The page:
2. The system, according to claim 1, further comprising application memory coupled to the embedded processor, the user design including at least one real-time thread stored in memory, the at least one real-time thread including the instruction.
3. The system, according to claim 2, wherein the at least one real-time thread is executed responsive to a Real-Time Operating System kernel, the Real-Time Operating System kernel including a scheduler for scheduled execution of the at least one real-time thread responsive to output from a performance monitor of the performance monitors.
4. The system, according to claim 3, wherein the at least one real-time thread is from a partitioned application of the user design, the performance monitor being a Real-Time Operating System performance monitor for monitoring the at least one real-time thread.
5. The system, according to claim 4, wherein the Real-Time Operating System performance monitor is synthesized for instantiation in the programmably configurable resources.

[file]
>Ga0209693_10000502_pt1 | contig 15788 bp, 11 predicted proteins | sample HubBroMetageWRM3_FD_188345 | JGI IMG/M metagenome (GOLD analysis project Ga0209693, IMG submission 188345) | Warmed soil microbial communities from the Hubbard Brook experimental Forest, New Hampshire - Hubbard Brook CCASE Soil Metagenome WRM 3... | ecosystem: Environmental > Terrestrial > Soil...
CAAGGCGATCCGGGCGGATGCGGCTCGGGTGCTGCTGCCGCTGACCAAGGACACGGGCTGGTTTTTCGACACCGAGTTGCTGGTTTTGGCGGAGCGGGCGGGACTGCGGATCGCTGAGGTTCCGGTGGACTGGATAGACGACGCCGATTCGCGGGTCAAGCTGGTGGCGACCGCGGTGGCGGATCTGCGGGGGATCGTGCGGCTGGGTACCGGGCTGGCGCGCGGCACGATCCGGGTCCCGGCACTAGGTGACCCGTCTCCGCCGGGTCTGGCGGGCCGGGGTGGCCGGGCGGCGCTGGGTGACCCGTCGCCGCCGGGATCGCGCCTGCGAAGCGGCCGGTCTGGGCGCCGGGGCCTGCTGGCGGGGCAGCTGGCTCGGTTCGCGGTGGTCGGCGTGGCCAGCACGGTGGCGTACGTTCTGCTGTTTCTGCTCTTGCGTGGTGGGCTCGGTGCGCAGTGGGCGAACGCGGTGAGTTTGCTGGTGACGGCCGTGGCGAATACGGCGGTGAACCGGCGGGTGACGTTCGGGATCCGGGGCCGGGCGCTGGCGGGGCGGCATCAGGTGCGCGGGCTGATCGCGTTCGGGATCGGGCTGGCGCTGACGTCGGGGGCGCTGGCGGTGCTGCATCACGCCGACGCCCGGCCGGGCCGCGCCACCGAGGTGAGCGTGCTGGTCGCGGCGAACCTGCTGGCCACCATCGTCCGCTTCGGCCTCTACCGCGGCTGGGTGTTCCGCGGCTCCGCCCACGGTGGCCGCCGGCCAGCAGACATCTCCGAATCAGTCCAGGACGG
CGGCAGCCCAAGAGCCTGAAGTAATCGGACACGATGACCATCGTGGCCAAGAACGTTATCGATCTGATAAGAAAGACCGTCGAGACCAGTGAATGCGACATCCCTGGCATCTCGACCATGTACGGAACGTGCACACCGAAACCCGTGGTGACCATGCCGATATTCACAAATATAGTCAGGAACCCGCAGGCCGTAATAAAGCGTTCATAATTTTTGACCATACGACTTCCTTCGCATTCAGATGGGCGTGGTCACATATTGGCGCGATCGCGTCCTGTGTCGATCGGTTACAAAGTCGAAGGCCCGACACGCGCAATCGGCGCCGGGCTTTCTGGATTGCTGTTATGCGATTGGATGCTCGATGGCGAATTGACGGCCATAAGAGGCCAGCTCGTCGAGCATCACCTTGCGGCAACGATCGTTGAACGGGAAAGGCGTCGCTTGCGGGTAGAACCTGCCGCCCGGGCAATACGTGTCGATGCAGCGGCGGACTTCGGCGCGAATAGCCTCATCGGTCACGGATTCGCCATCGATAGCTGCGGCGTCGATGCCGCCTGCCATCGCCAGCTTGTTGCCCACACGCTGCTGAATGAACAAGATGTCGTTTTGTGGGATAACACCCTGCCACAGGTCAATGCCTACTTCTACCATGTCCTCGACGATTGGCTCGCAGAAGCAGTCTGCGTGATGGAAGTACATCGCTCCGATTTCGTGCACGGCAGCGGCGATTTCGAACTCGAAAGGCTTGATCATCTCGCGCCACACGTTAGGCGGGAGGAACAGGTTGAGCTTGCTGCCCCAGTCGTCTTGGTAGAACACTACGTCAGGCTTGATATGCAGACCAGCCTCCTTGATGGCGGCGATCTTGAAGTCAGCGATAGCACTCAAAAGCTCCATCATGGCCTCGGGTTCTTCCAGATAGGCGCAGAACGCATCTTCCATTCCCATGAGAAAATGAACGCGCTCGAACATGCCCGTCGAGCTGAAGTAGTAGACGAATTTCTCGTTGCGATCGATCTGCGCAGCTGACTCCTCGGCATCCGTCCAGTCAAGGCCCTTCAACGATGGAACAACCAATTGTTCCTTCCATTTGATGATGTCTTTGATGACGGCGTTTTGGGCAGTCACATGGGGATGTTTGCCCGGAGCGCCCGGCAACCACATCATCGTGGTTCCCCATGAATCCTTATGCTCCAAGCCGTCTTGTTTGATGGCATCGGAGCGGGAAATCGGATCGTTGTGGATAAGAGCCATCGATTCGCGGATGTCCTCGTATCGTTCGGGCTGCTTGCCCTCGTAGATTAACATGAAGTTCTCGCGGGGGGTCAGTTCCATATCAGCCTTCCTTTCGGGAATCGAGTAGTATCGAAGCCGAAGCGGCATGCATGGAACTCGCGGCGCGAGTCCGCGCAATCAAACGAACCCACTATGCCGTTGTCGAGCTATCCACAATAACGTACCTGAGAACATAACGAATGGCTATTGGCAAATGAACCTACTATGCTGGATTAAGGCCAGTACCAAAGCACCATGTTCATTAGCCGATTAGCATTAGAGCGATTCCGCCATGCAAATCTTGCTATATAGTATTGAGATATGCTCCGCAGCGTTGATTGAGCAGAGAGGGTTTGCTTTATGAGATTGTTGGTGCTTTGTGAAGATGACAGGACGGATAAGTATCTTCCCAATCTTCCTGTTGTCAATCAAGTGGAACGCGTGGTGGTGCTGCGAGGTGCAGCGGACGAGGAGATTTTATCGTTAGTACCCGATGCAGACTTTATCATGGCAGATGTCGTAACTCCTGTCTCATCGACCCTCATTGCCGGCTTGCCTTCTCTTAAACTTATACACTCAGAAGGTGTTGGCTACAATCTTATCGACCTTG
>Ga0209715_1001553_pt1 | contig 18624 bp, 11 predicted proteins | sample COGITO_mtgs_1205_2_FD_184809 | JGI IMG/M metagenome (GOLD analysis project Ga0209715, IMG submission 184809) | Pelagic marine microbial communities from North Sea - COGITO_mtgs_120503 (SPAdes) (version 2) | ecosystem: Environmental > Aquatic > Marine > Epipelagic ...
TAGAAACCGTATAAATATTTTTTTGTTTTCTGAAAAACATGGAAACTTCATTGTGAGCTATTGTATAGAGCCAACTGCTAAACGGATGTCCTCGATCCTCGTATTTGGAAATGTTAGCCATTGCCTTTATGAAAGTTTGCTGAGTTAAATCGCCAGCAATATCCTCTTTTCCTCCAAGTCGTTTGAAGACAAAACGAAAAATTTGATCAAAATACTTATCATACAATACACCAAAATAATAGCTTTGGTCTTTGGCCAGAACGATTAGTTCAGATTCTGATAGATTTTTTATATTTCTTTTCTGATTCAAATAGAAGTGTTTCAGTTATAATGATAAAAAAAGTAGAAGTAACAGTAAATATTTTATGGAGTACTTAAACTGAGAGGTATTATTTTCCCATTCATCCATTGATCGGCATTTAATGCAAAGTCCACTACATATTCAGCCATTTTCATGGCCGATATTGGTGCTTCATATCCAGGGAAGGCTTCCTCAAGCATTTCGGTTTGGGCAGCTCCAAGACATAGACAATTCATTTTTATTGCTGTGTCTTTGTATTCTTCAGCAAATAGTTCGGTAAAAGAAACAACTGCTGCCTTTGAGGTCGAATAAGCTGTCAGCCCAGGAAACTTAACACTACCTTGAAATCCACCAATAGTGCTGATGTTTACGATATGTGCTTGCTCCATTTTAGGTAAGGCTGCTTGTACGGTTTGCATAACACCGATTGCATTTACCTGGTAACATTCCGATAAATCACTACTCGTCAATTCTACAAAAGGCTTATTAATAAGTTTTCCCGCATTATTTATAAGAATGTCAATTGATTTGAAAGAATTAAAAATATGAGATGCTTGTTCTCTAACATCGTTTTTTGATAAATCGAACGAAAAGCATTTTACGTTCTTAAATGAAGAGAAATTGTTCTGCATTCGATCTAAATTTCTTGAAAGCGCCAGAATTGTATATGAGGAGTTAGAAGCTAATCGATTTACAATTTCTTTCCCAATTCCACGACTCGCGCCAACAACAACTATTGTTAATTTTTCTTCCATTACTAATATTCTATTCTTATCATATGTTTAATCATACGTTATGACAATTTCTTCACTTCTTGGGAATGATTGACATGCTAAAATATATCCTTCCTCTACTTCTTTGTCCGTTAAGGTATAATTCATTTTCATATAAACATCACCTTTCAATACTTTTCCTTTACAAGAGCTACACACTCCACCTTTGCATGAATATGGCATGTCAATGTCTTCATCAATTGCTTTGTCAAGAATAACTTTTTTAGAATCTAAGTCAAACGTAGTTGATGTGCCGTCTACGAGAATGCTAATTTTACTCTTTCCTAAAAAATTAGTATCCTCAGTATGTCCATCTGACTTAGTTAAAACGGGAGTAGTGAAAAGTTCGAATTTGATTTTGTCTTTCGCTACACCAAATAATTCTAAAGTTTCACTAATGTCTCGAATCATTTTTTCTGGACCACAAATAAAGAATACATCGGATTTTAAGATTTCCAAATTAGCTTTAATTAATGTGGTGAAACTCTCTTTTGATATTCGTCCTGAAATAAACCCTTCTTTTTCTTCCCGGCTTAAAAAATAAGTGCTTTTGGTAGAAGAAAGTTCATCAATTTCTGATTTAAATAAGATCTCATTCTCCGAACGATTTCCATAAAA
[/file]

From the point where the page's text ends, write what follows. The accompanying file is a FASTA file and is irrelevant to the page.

6. The system, according to claim 5, wherein the at least one real-time thread includes performance monitoring code.
7. The system, according to claim 3, wherein the performance monitor is driven responsive to a device driver, the device driver configured to read from and write to the configuration memory used to instantiate the performance monitor.
8. The system, according to claim 3, wherein the scheduler is configured for at least one of inspecting, manipulating, or resetting data accumulated in the performance monitor under control of a device driver.
9. The system, according to claim 8, wherein the integrated circuit device is a single Field Programmable Gate Array.
10. The system, according to claim 8, further comprising an internal configuration access port coupled to the programmably configurable resources and to the embedded processor, the internal configuration access port configured to facilitate internal reconfiguration of the configuration memory of an integrated circuit device during operation thereof.
11. The system, according to claim 10, wherein the Real-Time Operating System kernel includes a virtual file system layer.
12. The system, according to claim 11, wherein the virtual file system layer is interposed between the scheduler and the device driver, the device driver including an internal configuration access port driver, the device driver configured to use services of the internal configuration access port driver to access the configuration memory via the internal configuration access port and to map configuration data in the configuration memory accessed into files and directories for population of the virtual file system layer.
13. A method for performance monitoring, comprising:
instantiating performance monitors in programmably configurable resources of an integrated circuit;